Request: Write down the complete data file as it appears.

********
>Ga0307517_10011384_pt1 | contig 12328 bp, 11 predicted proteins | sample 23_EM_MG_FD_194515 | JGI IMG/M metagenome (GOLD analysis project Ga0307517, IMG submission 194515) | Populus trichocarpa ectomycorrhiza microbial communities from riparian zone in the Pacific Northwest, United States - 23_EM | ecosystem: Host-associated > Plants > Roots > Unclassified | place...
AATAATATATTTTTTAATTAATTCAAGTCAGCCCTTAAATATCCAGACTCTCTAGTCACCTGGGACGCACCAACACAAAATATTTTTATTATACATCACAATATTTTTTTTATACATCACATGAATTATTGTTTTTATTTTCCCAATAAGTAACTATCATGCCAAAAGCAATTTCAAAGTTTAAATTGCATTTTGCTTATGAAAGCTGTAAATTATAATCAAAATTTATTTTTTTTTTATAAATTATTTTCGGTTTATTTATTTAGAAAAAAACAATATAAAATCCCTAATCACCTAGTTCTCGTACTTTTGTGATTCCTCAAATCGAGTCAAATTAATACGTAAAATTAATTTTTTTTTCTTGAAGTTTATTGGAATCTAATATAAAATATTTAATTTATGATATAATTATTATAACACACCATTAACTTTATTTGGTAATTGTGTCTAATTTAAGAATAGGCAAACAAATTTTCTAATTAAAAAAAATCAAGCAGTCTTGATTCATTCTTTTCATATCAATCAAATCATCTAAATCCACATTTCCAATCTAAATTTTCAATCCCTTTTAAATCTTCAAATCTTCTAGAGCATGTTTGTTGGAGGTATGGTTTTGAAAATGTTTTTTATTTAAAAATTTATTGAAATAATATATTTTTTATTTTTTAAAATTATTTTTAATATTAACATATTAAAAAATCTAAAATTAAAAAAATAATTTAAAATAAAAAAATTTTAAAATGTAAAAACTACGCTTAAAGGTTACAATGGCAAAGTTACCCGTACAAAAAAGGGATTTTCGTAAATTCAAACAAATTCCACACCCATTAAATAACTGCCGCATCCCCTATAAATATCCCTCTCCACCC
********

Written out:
>Ga0307517_10011384_pt1 | contig 12328 bp, 11 predicted proteins | sample 23_EM_MG_FD_194515 | JGI IMG/M metagenome (GOLD analysis project Ga0307517, IMG submission 194515) | Populus trichocarpa ectomycorrhiza microbial communities from riparian zone in the Pacific Northwest, United States - 23_EM | ecosystem: Host-associated > Plants > Roots > Unclassified | place...
AATAATATATTTTTTAATTAATTCAAGTCAGCCCTTAAATATCCAGACTCTCTAGTCACCTGGGACGCACCAACACAAAATATTTTTATTATACATCACAATATTTTTTTTATACATCACATGAATTATTGTTTTTATTTTCCCAATAAGTAACTATCATGCCAAAAGCAATTTCAAAGTTTAAATTGCATTTTGCTTATGAAAGCTGTAAATTATAATCAAAATTTATTTTTTTTTTATAAATTATTTTCGGTTTATTTATTTAGAAAAAAACAATATAAAATCCCTAATCACCTAGTTCTCGTACTTTTGTGATTCCTCAAATCGAGTCAAATTAATACGTAAAATTAATTTTTTTTTCTTGAAGTTTATTGGAATCTAATATAAAATATTTAATTTATGATATAATTATTATAACACACCATTAACTTTATTTGGTAATTGTGTCTAATTTAAGAATAGGCAAACAAATTTTCTAATTAAAAAAAATCAAGCAGTCTTGATTCATTCTTTTCATATCAATCAAATCATCTAAATCCACATTTCCAATCTAAATTTTCAATCCCTTTTAAATCTTCAAATCTTCTAGAGCATGTTTGTTGGAGGTATGGTTTTGAAAATGTTTTTTATTTAAAAATTTATTGAAATAATATATTTTTTATTTTTTAAAATTATTTTTAATATTAACATATTAAAAAATCTAAAATTAAAAAAATAATTTAAAATAAAAAAATTTTAAAATGTAAAAACTACGCTTAAAGGTTACAATGGCAAAGTTACCCGTACAAAAAAGGGATTTTCGTAAATTCAAACAAATTCCACACCCATTAAATAACTGCCGCATCCCCTATAAATATCCCTCTCCACCC